Homeless need more than just a place to live State could address substance abuse, scarcity of jobs


IT'S COLD, getting colder. Dark down here in the alley. A passer-by in a suit rattles the change in his pocket, says he hasn't any money to spare. You grit your teeth. Turn your back to get out of the attacking wind. Another night on the street.

Every year about this time, advocates for the homeless wring their hands in frustration at the lack of adequate shelter beds.

Contributions from charitable organizations and city and state governments pay for more beds. However, each year the demand for beds exceeds the supply, and more people face life without a roof over their heads.

To end this cycle, the focus of social policy must shift in a fundamental way, from actually maintaining homelessness - indeed, fostering it by casting adrift the most troubled members of our society - to doing everything possible to end it.

The problem

First, we need to understand the problem:

How do people become homeless? Numerous pathways into homelessness have been delineated by research: severe mental illness, substance abuse, domestic violence, lack of low-cost affordable housing, illiteracy, limited job skills and unemployment.

Many private organizations and government agencies seek to block these pathways through comprehensive services, such as mental health counseling, housing subsidies, shelters, soup kitchens and substance abuse programs. But these efforts are often grossly under-funded, and they are only able to make small gains in the battle against the cold, uncovered night.

Sometimes the homeless freeze to death, but most muddle through, receiving the muted level of public attention that marks a systemic social problem.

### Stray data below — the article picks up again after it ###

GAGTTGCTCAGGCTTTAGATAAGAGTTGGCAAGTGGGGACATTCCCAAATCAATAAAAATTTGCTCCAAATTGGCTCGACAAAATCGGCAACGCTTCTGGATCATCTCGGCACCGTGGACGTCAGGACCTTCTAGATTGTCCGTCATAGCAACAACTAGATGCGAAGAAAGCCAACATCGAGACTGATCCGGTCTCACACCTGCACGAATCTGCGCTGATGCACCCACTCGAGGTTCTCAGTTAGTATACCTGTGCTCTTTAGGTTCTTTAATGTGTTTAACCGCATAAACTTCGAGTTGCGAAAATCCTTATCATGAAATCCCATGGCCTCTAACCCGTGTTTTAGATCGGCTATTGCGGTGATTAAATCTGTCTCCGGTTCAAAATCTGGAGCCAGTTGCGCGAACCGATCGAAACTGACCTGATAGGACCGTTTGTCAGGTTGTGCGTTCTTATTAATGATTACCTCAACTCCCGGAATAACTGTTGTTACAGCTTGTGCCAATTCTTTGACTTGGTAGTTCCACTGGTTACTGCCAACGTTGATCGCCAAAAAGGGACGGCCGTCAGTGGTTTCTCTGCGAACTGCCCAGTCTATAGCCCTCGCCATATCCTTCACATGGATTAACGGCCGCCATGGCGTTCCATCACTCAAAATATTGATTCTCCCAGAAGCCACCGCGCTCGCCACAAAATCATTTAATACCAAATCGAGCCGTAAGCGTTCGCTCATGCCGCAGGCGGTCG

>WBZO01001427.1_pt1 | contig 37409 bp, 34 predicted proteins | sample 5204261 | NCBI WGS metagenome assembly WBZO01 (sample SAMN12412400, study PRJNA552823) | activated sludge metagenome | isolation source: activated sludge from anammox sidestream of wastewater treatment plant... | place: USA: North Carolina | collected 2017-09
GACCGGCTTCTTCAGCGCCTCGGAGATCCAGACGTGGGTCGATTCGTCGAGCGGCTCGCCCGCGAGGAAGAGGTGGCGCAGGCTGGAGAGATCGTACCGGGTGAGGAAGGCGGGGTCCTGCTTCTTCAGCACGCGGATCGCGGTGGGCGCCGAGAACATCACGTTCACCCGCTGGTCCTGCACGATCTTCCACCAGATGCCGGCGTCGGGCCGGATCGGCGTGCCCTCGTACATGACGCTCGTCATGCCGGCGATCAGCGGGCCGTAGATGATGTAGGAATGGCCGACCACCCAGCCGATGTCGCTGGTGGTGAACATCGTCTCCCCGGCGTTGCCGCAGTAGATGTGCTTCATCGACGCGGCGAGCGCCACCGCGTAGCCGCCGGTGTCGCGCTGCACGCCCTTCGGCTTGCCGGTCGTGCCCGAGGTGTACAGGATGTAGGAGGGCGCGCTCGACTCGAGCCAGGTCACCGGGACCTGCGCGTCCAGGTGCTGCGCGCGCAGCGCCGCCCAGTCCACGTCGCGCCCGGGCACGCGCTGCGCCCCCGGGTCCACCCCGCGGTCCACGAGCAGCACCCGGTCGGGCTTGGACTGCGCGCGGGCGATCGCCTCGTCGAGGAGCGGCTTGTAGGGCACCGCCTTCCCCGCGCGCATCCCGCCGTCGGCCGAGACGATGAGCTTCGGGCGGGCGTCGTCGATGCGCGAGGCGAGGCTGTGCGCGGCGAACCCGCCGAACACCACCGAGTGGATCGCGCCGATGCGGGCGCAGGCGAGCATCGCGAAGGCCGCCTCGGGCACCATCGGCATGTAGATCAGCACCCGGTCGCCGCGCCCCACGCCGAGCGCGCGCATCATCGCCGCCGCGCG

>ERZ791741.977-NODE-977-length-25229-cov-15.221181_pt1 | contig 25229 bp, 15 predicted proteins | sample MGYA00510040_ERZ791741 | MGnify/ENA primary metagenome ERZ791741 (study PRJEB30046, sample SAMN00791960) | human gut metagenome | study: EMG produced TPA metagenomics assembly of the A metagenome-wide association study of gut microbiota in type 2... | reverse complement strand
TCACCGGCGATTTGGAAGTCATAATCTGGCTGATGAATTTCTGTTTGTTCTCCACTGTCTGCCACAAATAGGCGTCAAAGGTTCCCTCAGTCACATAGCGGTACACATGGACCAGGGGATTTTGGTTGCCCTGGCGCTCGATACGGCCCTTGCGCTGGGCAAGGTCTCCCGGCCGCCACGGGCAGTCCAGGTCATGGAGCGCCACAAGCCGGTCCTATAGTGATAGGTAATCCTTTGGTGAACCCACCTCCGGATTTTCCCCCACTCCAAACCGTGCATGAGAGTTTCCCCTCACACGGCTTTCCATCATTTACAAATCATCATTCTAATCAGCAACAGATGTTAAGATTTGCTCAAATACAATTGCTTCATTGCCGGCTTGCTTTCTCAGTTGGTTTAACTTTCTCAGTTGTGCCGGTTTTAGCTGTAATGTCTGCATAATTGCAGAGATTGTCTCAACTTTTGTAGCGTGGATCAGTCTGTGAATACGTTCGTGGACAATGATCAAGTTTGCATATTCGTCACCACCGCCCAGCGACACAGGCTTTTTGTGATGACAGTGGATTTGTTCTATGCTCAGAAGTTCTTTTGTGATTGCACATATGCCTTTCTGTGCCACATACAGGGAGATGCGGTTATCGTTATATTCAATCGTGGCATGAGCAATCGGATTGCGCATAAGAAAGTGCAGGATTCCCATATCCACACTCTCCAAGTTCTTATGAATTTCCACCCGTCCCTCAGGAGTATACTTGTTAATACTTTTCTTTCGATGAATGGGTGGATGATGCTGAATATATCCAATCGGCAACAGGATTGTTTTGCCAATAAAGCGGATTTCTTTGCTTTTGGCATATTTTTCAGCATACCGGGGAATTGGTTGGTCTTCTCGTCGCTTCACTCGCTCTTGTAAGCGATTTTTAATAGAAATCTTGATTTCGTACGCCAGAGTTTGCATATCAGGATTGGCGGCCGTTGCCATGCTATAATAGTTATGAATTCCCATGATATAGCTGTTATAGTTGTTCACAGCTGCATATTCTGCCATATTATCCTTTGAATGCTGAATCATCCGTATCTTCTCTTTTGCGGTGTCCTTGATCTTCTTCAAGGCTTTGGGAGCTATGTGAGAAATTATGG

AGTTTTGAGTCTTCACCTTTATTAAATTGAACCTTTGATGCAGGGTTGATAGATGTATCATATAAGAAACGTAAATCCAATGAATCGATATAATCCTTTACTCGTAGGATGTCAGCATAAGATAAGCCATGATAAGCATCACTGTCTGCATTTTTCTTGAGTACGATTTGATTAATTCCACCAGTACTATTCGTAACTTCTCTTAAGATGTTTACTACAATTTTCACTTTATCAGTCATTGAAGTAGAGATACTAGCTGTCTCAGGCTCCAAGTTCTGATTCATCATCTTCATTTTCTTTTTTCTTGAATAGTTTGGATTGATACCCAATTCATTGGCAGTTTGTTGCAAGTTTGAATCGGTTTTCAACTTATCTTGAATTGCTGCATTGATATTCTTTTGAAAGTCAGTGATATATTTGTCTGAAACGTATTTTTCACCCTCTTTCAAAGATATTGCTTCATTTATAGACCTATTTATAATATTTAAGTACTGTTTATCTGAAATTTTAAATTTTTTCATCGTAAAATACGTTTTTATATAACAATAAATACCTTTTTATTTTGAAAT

The causes of homelessness lie both in social conditions and within homeless people themselves. To reduce the numbers of homeless, social policies must address both macro and micro causes.


The catch-as-catch-can economy of Baltimore City has been a ** major contributor toward homelessness. A review of area homeless services reveals that policy has concentrated on housing, food and medical care. That's sensible because these programs are essential in ensuring that basic subsistence needs are achieved.

Macro conditions, however, such as the economic development of an urban community, are difficult to change.

Only limited success has been had in transforming the Baltimore economy so that more decent low-skill jobs are created.

Currently, the city's employment market reflects two extremes: high-end service sector jobs (white-collar or professional) on one end; on the other, jobs that require few skills, offer little pay and no benefits, and are largely dead-end. These latter jobs, despite their meager pay and bleak future, are sought after by the thousands of unemployed poor residing in metropolitan Baltimore, as well as by the homeless.

The city needs a sufficient base of manufacturing jobs that could provide higher wages and training for skilled labor.

That puts us right in line with every other major post-industrial center along the Eastern seaboard - and the line isn't getting any shorter.

Self-sufficient by order

Newly enacted welfare reforms at the state and federal levels further complicate the problem. The legislation requires that individuals receiving assistance must become self-sufficient within a specified time period, usually two years.

Unfortunately, self-sufficiency for the homeless is difficult to obtain. First, research indicates that only about a quarter of this population receives some form of General Assistance or Supplemental Security Income, even though the vast majority is eligible.

Second, it's an oversimplification to declare that the homeless can be "mandated" to work. Many of them struggle with multiple conditions impairing their ability to hold a job. Moreover, the leading characteristic of the homeless population is its heterogeneity - it reflects a startlingly wide range in age, gender, socioeconomic status and race.

Still, despite the growing numbers of adolescents, young adults and families with young children joining the ranks of the homeless, the typical unsheltered person is a male, exhibiting a history of substance abuse, unemployment or spotty employment, few job skills, some encounters with the law, and little orientation to the world of work.